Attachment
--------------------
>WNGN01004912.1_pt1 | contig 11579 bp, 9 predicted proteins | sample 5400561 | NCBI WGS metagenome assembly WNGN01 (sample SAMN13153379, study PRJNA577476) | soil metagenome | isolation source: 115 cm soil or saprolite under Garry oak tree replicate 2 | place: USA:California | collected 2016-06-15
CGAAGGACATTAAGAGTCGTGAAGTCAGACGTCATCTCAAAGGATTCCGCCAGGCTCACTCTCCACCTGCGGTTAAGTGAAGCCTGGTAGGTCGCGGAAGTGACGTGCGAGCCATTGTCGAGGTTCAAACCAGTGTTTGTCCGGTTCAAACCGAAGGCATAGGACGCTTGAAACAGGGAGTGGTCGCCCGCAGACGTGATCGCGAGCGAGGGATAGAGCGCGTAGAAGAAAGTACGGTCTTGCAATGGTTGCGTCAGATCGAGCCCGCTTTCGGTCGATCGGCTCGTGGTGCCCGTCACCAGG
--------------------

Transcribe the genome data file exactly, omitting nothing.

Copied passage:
>WNGN01004912.1_pt1 | contig 11579 bp, 9 predicted proteins | sample 5400561 | NCBI WGS metagenome assembly WNGN01 (sample SAMN13153379, study PRJNA577476) | soil metagenome | isolation source: 115 cm soil or saprolite under Garry oak tree replicate 2 | place: USA:California | collected 2016-06-15
CGAAGGACATTAAGAGTCGTGAAGTCAGACGTCATCTCAAAGGATTCCGCCAGGCTCACTCTCCACCTGCGGTTAAGTGAAGCCTGGTAGGTCGCGGAAGTGACGTGCGAGCCATTGTCGAGGTTCAAACCAGTGTTTGTCCGGTTCAAACCGAAGGCATAGGACGCTTGAAACAGGGAGTGGTCGCCCGCAGACGTGATCGCGAGCGAGGGATAGAGCGCGTAGAAGAAAGTACGGTCTTGCAATGGTTGCGTCAGATCGAGCCCGCTTTCGGTCGATCGGCTCGTGGTGCCCGTCACCAGG